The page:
A strange internal war between the CIA and the Senate Intelligence Committee has broken out into the open, as members of Congress complain that they were being spied on by the CIA, prompting an investigation by the CIA inspector general.
The dispute, which was first reported by the New York Times, stems from the Intelligence Committee’s investigation into the CIA’s controversial detention and interrogation program begun under the Bush administration. The committee produced a 6,000-page report, prepared over the course of four years at a cost of more than $40 million, that apparently is a “withering indictment” of the Bush administration program and, according to the Times, “details many instances when CIA officials misled Congress, the White House and the public about the value of the agency’s brutal interrogation methods, including waterboarding.”
The CIA’s use of these methods came under increasing scrutiny in the years after the Sept. 11 attacks, when the Bush administration seemed to believe it had the right to use any methods necessary to fight the war on terrorism.
Last June, CIA Director John O. Brennan responded to the Senate report with his own lengthy rebuttal — a 122-page memo challenging the contents of the Senate report and its conclusion that the interrogation methods yielded little valuable intelligence. In December, according to the Times, Senator Mark Udall (D-Colorado) revealed that the Senate Intelligence Committee had learned of an internal CIA study that was “consistent with the Intelligence Committee’s report” and “conflicts with the official CIA response to the committee’s report.”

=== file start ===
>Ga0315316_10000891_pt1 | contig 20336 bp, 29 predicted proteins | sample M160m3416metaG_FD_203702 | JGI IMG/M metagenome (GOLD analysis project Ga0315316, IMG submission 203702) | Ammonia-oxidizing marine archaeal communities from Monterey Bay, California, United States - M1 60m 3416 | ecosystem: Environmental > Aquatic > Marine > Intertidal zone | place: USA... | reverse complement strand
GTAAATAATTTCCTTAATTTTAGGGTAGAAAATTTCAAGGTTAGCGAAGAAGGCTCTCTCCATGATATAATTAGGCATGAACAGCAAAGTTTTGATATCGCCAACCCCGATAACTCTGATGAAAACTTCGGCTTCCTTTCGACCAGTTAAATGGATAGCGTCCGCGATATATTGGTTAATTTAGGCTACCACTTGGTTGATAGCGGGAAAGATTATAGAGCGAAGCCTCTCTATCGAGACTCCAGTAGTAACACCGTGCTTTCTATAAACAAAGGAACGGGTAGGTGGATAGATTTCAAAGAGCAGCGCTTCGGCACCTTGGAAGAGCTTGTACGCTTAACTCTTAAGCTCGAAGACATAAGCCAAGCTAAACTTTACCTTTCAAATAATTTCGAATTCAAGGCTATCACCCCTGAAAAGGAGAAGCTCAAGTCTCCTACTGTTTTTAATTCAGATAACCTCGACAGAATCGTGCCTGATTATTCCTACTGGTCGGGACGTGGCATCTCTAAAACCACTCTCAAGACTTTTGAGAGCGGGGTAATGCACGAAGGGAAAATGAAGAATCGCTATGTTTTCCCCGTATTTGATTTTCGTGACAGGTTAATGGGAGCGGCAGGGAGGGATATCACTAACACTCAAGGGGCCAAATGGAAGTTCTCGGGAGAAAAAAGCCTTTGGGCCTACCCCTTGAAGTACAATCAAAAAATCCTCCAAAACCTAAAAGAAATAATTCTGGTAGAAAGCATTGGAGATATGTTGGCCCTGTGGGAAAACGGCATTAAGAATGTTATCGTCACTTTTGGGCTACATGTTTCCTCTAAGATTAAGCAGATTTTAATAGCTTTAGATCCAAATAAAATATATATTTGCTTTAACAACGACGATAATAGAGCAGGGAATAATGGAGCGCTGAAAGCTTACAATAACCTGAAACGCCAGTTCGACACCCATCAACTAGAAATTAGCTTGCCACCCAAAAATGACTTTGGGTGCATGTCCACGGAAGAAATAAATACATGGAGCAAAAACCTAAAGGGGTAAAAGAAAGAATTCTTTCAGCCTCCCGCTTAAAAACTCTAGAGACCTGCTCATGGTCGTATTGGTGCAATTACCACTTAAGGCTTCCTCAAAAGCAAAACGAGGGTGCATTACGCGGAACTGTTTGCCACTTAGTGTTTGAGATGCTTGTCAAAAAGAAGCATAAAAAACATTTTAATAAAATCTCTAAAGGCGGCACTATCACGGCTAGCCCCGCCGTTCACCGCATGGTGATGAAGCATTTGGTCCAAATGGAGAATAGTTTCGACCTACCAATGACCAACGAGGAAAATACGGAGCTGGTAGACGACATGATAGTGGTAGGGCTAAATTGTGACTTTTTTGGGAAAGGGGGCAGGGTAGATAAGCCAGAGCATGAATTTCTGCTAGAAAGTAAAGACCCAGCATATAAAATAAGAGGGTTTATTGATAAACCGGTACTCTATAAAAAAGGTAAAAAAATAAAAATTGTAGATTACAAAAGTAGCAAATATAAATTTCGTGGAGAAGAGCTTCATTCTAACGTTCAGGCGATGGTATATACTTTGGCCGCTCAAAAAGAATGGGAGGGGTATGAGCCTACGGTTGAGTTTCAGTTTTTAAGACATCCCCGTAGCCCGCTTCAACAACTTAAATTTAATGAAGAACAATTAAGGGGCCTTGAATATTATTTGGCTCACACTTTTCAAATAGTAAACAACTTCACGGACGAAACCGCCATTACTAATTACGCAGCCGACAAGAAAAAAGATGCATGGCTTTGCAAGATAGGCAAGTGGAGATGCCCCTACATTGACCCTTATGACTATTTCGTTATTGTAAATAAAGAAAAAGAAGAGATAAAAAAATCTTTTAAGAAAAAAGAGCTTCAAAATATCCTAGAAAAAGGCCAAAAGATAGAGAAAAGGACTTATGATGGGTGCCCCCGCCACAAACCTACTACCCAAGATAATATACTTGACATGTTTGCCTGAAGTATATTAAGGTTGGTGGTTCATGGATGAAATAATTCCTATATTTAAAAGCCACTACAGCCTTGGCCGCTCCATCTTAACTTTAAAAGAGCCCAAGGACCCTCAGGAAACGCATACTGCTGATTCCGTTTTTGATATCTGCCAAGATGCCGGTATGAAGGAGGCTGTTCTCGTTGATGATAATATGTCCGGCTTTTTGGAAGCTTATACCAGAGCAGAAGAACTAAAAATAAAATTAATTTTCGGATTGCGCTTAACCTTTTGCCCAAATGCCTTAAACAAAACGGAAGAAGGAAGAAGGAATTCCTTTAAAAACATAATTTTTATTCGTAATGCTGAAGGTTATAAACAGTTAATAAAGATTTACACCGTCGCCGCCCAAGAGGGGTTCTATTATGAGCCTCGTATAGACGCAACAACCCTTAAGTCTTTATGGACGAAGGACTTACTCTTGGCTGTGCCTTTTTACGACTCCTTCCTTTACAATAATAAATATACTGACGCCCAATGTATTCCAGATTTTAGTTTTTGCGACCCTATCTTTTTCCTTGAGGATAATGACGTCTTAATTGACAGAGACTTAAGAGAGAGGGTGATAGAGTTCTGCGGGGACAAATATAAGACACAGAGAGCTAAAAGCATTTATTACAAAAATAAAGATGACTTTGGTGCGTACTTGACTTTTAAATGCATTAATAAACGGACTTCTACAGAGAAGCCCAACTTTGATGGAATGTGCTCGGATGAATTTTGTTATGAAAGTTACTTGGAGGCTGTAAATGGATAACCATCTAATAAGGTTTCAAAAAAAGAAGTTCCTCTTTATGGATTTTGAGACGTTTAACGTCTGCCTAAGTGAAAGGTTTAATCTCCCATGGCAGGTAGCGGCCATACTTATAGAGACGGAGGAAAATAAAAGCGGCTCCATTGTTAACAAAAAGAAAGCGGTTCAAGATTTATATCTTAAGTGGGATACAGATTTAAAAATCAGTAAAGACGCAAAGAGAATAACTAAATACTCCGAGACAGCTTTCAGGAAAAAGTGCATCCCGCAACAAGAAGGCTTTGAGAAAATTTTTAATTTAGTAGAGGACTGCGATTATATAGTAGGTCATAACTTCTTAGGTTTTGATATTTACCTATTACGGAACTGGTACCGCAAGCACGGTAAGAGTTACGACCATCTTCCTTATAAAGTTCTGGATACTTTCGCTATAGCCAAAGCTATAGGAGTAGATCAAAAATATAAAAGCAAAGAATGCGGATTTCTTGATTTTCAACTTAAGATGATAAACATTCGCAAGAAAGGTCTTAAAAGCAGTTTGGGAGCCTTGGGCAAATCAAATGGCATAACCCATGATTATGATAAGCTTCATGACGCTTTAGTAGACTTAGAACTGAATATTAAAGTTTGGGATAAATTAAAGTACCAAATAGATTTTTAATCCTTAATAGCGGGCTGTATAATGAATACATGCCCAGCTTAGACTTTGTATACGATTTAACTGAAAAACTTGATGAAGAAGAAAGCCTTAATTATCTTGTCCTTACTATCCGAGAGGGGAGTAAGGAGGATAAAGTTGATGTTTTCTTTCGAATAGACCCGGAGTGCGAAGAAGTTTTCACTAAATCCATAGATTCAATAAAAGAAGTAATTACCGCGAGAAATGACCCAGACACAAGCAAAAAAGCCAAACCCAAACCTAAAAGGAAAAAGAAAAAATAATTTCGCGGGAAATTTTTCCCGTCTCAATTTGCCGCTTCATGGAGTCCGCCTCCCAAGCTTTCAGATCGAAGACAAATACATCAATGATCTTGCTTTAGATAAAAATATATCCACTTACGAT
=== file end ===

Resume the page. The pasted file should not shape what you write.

The CIA officials, surprised that the Senate found out about its internal report, accused the Intelligence Committee of somehow getting unauthorized access to agency databases. Government officials told the Times that the CIA proceeded to gain access to computer networks used by the committee to carry out its investigation, apparently in an effort to find out how the committee staffers knew about internal CIA documents.
Senator Dianne Feinstein, Democrat of California and chairwoman of the Intelligence Committee, confirmed the matter on Tuesday when she told the Times the CIA had begun an internal review.
“There is an I.G. investigation,” she said.
When the Times asked her about the tension between the committee and the spy agency it oversees, she said, “Our oversight role will prevail.”
Udall sent a letter to President Obama expressing his displeasure with the CIA actions.
“As you are aware, the CIA has recently taken unprecedented action against the committee in relation to the internal CIA review, and I find these actions to be incredibly troubling for the committee’s oversight responsibilities and for our democracy,” the letter said, with no details about the dispute.
When he first became president, Obama ended the controversial CIA detention program as one of his first acts in the Oval Office, denouncing the interrogation methods as illegal torture.